We are sure that you are already familiar with the basic concepts that relate to cryptocurrency mining, including: proof-of-work algorithm, blocks, transaction fees, rewards, processing power, hash and more. All of these are relevant to the Ethereum network at the moment. But the blockchain also uses an algorithm that allows ordinary computers to mine blocks. It is a modified version of the Dagger-Hashimoto algorithm and is called Ethash.
Ethash is a hashing algorithm used in Ethereum-based blockchain currencies. It is the successor to Dagger Hashimoto, designed to be ASIC-resistant. The algorithm requires a large amount of memory, which prevents specialized ASIC hardware from being an effective solution for mining. Ethash is a Proof of Work hashing algorithm designed specifically for Ethereum (ETH).
Ethash is based on providing a large, temporary, randomly generated dataset that generates a DAG (part of the Dagger). It is designed for fast verification time hashing in a slow CPU-only environment, but provides significant mining acceleration with large amounts of memory with high bandwidth. Large memory requirements mean that large-scale miners get a relatively small superlinear advantage. The high bandwidth requirement means that acceleration from hoarding on many super-fast processors sharing the same memory gives little advantage over a single module. This is important in the sense that pool mining does not benefit the nodes doing the checking, which prevents centralization.
How the Ethash algorithm works
The mining algorithm stimulates competition for the fastest time to solve a block, known as the hashing speed. Specialized and very powerful computers known as integrated circuits (ASICs) have been designed specifically for bitcoin mining, pushing conventional CPU/graphic processor computers out of the game. With ASICs, the bulk of the hashing power is centralized in large setups. They have raised the complexity to a very high level, which means a lot of power and processing power is wasted.
To counter this, Ethereum developed the Ethash algorithm, which introduces memory hardness as the basis of competition for miners. This means that it is more important for a computer to have memory, not speed. This obviates the need to purchase competitive mining machines. If mining requires memory and a processor, then the best equipment to use is an ordinary computer, and therefore an ordinary PC with enough memory can compete on an equal footing with any other.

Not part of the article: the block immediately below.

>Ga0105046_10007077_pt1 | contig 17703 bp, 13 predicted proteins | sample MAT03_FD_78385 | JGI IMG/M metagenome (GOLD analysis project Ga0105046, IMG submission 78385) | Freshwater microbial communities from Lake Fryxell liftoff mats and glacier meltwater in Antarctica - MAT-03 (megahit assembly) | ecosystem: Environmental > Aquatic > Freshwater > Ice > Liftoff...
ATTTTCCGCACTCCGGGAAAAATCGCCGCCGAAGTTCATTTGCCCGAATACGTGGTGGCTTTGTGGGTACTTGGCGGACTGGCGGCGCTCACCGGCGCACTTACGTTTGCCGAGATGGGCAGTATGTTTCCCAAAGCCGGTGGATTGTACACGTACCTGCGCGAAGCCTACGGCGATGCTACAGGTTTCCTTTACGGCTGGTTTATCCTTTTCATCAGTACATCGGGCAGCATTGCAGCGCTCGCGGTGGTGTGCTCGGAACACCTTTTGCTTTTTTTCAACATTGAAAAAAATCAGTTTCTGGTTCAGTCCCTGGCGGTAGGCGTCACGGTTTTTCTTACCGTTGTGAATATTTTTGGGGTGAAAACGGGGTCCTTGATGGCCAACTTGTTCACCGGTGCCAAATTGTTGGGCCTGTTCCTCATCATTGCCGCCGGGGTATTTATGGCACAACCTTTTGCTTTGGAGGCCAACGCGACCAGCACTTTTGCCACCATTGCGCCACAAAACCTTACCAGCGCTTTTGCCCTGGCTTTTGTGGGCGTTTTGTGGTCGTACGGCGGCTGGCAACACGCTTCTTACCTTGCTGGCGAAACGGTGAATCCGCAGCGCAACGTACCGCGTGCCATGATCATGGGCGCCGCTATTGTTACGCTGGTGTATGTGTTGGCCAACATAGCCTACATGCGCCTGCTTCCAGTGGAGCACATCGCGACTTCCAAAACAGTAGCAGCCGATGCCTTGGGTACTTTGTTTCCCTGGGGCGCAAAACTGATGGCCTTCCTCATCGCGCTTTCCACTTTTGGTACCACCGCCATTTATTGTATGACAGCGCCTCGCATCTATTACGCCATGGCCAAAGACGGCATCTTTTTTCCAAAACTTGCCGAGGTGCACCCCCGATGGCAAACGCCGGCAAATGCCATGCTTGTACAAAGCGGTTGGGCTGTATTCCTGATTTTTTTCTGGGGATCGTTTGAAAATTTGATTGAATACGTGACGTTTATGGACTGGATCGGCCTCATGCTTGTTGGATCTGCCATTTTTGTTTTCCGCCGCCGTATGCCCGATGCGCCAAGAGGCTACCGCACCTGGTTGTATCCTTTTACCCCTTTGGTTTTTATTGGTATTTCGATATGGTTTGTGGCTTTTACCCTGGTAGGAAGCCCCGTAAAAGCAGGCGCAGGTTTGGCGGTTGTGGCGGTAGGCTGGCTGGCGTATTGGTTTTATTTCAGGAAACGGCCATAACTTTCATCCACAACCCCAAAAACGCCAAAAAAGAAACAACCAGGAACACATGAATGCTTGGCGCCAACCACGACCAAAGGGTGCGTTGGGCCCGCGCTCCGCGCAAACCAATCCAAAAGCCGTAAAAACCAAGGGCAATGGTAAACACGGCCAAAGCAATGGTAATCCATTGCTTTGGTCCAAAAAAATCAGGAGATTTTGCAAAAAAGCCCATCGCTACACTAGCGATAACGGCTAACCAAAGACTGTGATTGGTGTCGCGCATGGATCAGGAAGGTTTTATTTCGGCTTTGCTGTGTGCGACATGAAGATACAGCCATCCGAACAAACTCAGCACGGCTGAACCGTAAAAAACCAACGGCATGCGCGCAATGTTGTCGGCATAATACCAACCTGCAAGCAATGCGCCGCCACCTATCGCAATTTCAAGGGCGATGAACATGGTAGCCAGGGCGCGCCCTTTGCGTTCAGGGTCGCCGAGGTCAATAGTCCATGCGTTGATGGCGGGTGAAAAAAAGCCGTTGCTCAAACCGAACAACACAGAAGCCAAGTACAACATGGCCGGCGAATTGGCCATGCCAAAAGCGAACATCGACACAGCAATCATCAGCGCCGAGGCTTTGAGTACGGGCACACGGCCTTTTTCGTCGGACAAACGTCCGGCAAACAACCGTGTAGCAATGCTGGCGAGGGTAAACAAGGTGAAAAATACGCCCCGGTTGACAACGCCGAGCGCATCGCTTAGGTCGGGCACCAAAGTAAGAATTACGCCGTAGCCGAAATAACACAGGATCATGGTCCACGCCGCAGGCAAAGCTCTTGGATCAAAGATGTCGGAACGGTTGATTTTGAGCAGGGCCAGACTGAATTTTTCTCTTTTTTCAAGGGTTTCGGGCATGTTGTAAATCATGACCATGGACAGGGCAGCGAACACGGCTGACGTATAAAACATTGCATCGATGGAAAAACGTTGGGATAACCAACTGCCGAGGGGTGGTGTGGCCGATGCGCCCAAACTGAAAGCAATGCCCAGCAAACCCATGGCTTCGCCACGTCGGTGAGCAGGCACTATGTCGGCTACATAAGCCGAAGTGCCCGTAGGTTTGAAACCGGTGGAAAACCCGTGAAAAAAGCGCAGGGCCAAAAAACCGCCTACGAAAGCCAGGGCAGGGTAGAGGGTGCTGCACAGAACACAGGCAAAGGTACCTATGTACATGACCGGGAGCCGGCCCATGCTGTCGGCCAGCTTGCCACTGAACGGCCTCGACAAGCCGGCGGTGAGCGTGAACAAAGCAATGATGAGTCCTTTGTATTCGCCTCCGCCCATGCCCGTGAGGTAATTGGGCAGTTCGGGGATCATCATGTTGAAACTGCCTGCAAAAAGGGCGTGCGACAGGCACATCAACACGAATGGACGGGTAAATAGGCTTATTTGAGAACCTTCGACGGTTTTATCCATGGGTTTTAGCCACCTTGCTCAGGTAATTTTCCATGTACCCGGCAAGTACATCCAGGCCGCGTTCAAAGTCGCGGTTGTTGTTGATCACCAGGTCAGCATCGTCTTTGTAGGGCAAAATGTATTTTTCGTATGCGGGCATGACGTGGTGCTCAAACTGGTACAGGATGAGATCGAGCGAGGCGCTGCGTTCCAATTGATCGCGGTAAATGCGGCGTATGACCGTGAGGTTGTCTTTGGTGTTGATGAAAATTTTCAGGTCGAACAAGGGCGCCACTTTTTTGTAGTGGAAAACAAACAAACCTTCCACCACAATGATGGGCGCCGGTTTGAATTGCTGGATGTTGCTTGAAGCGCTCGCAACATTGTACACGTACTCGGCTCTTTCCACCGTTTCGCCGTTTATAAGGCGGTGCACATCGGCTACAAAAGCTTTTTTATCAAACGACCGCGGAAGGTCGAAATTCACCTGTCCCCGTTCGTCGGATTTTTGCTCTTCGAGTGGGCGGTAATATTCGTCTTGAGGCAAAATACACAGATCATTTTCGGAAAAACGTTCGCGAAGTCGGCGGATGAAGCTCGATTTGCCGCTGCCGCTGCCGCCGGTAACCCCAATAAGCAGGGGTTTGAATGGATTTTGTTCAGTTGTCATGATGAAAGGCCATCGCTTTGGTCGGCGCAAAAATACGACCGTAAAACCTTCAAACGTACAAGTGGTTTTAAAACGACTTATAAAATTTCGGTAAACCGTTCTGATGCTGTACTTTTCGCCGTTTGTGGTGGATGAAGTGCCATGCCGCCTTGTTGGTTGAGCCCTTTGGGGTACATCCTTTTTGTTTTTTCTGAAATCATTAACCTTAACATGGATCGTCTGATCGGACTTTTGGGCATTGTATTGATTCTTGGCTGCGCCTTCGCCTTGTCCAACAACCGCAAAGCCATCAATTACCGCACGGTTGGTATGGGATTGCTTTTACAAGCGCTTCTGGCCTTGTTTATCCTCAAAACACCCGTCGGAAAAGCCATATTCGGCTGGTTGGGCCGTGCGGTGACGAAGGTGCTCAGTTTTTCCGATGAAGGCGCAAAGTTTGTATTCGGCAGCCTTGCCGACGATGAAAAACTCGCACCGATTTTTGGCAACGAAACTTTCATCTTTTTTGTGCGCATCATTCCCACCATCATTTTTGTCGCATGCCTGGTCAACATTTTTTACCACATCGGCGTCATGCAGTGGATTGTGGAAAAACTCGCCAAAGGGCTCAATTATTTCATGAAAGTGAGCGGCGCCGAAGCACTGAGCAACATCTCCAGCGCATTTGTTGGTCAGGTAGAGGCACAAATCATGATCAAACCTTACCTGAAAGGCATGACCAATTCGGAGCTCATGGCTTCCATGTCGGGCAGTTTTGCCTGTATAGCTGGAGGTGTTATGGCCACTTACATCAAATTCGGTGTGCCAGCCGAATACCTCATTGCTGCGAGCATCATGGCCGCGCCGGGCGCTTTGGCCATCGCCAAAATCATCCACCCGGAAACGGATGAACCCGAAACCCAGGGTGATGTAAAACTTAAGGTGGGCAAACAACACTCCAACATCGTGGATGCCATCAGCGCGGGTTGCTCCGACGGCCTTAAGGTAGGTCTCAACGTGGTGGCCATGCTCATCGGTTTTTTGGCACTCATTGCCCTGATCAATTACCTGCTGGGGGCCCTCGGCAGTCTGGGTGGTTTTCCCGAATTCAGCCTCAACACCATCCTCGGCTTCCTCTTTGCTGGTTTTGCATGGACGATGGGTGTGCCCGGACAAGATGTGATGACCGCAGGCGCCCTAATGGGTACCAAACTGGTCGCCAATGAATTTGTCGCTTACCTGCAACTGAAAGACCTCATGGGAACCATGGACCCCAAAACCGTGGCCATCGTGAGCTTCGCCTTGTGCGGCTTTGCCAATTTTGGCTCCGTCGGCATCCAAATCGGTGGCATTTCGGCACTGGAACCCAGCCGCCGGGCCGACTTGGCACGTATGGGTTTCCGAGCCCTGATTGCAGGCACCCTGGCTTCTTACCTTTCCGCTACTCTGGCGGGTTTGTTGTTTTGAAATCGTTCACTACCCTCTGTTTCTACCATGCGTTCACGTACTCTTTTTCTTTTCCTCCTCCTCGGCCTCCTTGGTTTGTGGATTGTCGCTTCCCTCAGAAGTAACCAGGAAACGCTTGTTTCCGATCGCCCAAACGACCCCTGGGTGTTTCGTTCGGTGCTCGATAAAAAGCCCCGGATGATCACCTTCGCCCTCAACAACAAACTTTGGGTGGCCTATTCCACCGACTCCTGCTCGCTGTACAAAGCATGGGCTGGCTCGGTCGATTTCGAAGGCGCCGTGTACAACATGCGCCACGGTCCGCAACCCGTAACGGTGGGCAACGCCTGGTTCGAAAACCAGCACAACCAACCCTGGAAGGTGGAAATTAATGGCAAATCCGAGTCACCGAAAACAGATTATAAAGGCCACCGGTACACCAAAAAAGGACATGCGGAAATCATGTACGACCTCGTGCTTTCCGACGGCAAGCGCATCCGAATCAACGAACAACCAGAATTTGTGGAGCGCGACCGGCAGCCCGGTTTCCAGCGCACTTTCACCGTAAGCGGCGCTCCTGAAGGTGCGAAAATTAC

This memory requirement implies that large mining pools do not benefit from their huge number of ASICs sharing the same memory. This gives a small benefit to the pool's miners, thus contributing to greater decentralization.
The steps that the algorithm follows are as follows:
- There is an initial number that can be calculated for each block by scanning the block headers to that point.
- Initially, a 16 MB pseudo-random cache can be computed which stores small nodes.
- A 1GB dataset is generated from the cache with the property that each item in the dataset depends only on a small number of items from the cache. Full clients and miners store this dataset, which grows linearly over time.
- Mining involves collecting random pieces of a dataset and hashing them. Validation can be done with a small amount of memory, using the cache to regenerate certain necessary parts of the dataset.
The big data set is updated once every 30,000 blocks, so the vast majority of miners read the data rather than make changes to it.
Read more: What is a block in blockchain?
Ethash uses a DAG (oriented acyclic graph) to prove the algorithm works. It is generated for each epoch, that is, every 30,000 blocks (125 hours, about 5.2 days). It takes a long time to generate a DAG. If clients only generate it on demand, one can observe a long wait at each epoch transition before the first block of a new epoch is found. However, the DAG depends only on the block number, so it can and should be calculated in advance to avoid long waiting times at each transition. If miners do not cache packets in advance, the network may experience a huge delay at each epoch transition. Note that the DAG does not need to be generated for PoW checking, allowing for both low CPU utilization and low memory checking.
Wrapping up the review
Ethash, like many other technologies, first and foremost seeks to reduce the amount of processing power required for mining, as well as to reduce the risk of centralization. To a certain extent, it succeeds, given that most of the forks in Ethirium use Ethash as their primary algorithm. Considering the need for mining for the blockchain ecosystem to function, Ethash makes the process much more profitable and attractive.